Silver Falls State Park is the largest State Park in Oregon and contains one of the highest concentrations of large waterfalls anywhere in the US. If you don’t have time to hike the entire Trail of Ten Falls, this quick loop down the South Fork Silver Creek allows you to visit two of the more impressive falls, including the iconic South Falls. The downfall of this stunning display is visitors. Don’t expect much solitude along the trail and you may even encounter a traffic jam or two as dozens or even hundreds of people line up in the narrow grottos behind South Falls and Lower South Falls. Dogs are also not allowed on the Canyon Trail, the part of the hike which leads you up close and personal to the two falls.
Begin your hike at the South Falls Day-Use Area where there is a huge parking area and is also the location of South Falls Lodge. It is a small, beautiful stone building built by the CCC in the 1930s that offers some food and a nice fire during the chillier months. From the parking area, head past the lodge and follow the signs to South Falls. The trail quickly begins heading down the steep canyon, but first you will be rewarded with a viewpoint over the falls. The trail can be wet most of the year on its way down the canyon, so watch your step. As you get to the first switch back, there will a short side trail to Frenchie Falls heading to the right. This is a smaller falls at 48 feet without much flow (It completely dries up in the summer), but if you’re wanting to hit every fall you can, head on up and take a gander.
After the switchback, you will head back to South Falls and then be rewarded with one of the coolest experiences in Silver Falls State Park, the ability to walk behind the falls. These caverns behind the falls were created millions of years ago when lava flowed over the entire landscape, burying softer, older rock. As the eons past, the stream slowly carved through the harder, upper layers of basalt, and as they did, the softer, lower layers easily eroded away, creating these large bowls behind some of the larger falls.
After passing behind South Falls, don’t cross the bridge over the South Fork of Silver Creek but continue down the Canyon Trail instead. You will reach Lower South Falls in just half of a mile. As you approach the falls, the trail heads down a steep section of stairs and then travels behind this falls as well. The cavern is much smaller here though, and wetter. Expect puddles in your path as you squeeze by people. Once you’re through, continue down the creek for less than half a mile until you reach the North Fork of Silver Creek. Here, head to the right on the Maple Ridge Trail and begin your climb up out of the canyon.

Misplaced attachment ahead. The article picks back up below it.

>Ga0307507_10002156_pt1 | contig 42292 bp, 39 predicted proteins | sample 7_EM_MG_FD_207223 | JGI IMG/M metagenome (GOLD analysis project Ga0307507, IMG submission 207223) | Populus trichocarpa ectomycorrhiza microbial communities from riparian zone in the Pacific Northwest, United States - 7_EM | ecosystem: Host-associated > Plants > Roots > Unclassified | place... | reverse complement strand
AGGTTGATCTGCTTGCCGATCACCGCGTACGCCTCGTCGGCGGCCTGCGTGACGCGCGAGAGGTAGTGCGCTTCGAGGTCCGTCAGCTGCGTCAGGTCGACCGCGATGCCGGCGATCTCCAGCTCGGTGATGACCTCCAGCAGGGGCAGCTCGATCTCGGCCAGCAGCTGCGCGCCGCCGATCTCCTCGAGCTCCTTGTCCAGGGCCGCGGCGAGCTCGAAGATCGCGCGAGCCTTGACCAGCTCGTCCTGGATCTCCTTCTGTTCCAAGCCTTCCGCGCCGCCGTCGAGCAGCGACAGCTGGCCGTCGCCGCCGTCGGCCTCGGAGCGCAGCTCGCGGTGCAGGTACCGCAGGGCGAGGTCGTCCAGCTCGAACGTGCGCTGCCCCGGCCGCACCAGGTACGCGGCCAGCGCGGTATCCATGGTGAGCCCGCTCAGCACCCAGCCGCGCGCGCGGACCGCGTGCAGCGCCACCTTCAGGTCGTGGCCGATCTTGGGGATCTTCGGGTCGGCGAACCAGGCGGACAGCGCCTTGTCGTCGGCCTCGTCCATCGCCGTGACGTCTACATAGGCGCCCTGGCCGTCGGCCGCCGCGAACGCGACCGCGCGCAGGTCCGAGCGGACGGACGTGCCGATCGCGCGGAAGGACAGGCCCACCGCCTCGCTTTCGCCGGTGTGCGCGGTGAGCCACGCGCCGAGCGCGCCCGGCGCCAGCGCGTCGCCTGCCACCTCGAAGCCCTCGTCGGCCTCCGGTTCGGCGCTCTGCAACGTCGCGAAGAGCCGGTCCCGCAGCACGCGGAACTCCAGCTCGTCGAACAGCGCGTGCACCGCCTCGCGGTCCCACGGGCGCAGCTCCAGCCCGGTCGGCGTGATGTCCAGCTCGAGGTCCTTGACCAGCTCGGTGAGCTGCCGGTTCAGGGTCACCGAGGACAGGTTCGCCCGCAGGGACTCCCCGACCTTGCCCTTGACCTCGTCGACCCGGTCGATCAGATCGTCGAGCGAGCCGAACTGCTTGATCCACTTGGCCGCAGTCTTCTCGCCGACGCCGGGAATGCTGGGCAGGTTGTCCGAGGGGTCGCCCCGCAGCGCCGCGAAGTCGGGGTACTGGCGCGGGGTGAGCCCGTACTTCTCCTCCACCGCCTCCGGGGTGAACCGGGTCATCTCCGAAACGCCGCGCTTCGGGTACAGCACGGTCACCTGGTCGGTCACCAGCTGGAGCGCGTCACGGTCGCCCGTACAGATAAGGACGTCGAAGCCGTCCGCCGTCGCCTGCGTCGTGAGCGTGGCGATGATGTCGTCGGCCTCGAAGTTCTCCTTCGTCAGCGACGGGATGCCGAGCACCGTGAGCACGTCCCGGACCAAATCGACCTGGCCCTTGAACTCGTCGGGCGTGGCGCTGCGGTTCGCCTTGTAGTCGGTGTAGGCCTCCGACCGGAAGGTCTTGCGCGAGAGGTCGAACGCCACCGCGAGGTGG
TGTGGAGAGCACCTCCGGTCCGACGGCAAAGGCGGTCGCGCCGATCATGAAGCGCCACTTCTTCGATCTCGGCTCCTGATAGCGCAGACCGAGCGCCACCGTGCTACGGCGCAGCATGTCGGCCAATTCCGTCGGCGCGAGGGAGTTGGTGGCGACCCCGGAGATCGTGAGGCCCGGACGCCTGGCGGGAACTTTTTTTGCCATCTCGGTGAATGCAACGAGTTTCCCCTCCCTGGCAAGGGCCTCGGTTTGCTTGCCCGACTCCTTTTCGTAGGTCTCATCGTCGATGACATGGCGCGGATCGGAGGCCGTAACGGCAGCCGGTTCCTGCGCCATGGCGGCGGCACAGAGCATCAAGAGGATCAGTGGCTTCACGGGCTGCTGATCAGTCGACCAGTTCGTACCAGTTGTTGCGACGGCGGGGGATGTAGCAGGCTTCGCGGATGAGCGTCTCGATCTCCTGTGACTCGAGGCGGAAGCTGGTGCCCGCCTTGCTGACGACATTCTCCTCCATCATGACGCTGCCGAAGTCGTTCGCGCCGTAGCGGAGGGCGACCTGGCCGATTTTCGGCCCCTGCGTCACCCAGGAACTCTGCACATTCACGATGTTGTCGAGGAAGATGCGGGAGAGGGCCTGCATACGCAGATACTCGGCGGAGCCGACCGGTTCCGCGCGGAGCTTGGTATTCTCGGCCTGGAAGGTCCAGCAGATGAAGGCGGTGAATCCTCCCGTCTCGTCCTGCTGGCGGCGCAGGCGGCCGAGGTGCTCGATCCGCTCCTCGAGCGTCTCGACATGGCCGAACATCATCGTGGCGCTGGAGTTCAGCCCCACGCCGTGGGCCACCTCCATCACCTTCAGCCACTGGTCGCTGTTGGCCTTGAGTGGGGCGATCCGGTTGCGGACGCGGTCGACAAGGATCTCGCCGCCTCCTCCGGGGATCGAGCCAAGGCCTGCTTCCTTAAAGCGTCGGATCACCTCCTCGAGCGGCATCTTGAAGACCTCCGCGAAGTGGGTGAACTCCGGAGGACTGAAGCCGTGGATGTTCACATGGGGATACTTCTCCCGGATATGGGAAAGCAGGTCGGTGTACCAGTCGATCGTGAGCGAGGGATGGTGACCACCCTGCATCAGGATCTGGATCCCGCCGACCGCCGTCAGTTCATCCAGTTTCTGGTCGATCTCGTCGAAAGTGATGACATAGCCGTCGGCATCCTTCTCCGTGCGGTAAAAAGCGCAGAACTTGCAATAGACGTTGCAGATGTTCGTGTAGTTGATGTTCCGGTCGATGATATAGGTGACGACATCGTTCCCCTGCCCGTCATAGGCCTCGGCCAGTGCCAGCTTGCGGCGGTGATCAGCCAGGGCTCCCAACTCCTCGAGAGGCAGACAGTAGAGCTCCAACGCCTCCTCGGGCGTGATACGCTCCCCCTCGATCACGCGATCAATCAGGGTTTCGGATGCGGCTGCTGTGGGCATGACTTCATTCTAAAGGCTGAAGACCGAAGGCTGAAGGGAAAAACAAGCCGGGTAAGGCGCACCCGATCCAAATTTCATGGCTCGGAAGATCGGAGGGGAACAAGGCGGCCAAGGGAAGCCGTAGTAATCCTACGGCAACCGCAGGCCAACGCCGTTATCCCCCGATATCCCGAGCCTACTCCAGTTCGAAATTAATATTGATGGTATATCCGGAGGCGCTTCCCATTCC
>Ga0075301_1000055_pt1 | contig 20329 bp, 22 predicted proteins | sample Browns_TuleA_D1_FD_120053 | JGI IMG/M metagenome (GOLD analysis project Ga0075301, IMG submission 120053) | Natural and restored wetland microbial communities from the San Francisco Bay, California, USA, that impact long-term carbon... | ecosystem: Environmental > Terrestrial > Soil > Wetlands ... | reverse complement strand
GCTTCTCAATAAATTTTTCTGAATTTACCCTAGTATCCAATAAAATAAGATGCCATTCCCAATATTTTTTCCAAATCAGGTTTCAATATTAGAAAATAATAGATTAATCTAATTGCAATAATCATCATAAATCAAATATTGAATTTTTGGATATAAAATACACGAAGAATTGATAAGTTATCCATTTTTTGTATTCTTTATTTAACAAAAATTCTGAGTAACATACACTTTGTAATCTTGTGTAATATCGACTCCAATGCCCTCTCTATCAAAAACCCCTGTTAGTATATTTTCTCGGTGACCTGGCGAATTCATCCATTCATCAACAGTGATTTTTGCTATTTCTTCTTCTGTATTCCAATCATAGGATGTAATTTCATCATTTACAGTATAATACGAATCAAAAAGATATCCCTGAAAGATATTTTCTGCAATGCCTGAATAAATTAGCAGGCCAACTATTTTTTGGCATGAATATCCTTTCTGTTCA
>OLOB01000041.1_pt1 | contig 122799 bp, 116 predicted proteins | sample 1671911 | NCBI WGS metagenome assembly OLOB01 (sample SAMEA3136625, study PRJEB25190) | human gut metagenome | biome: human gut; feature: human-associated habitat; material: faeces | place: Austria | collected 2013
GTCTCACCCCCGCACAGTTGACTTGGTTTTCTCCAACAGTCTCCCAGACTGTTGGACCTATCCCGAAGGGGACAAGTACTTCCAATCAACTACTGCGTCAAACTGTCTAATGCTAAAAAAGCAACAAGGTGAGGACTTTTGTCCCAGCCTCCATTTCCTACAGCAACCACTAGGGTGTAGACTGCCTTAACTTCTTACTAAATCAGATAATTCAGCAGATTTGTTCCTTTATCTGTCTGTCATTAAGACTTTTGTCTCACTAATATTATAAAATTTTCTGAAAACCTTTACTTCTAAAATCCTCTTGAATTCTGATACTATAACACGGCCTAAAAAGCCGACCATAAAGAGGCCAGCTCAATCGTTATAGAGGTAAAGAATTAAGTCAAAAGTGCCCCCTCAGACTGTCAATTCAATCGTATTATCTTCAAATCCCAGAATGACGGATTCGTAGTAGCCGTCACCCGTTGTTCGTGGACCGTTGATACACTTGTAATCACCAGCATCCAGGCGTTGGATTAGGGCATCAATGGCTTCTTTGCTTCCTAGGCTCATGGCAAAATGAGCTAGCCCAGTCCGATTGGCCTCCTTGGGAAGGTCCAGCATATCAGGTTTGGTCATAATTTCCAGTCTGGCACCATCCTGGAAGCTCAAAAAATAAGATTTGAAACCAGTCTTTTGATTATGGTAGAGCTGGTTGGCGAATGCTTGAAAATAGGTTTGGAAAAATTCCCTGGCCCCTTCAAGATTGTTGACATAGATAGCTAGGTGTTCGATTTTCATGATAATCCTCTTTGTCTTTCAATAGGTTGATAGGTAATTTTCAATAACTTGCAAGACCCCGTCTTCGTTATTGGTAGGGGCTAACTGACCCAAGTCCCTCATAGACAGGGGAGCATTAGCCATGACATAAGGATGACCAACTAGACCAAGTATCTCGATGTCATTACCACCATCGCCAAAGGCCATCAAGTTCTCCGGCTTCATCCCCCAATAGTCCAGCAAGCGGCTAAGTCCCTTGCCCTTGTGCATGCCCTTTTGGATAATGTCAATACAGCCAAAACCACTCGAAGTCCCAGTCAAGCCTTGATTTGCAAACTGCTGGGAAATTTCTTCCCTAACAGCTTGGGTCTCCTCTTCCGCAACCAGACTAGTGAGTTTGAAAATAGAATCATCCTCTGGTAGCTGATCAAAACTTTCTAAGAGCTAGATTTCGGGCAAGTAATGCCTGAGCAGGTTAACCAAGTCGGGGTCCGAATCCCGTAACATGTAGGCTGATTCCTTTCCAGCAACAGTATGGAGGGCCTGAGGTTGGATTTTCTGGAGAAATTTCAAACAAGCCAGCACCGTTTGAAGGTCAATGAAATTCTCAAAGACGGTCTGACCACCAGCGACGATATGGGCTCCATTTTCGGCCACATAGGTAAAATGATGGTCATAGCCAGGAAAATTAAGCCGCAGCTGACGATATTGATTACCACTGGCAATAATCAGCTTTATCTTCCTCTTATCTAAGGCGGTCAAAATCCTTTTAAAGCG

The climb up the Maple Ridge Trail is fairly steep, gaining about 400 feet in less than half a mile. But once you are up, your good. The trail then winds its way through the trees along the edge of the canyon for the next mile as you head back towards the lodge. Because of how dense the forest is, there isn’t much of a view down the canyon. However, you will get to see another view or two of South Falls as you reach the end of your hike.
If you are coming from Salem, take Highway 22 east until you reach Exit 7. There will be a sign directing you to Silver Falls State Park. If you are coming from the east, take Exit 13 towards Sublimity and head north. Both routes will meet at the intersection of 214 and the Cascades Highway. From there, head east on 214 and follow the signs. While it is only 10 miles from this point, it will be slow and windy and you will undoubtedly get stuck behind a land yacht, so be patient. Once you’re in the park, head in to the South Falls Day Use Area on your left and begin your quest for a parking spot.
Passes: A $5 day use permit is required.
Dogs: Dogs are not allowed on the Canyon Trail.
Open Season: Open year round. Flows over the watefalls are much more dramatic in the winter and early spring, so much so that you can count on getting wet when walking behind them. The flows on some of the falls will almost dry up by late summer.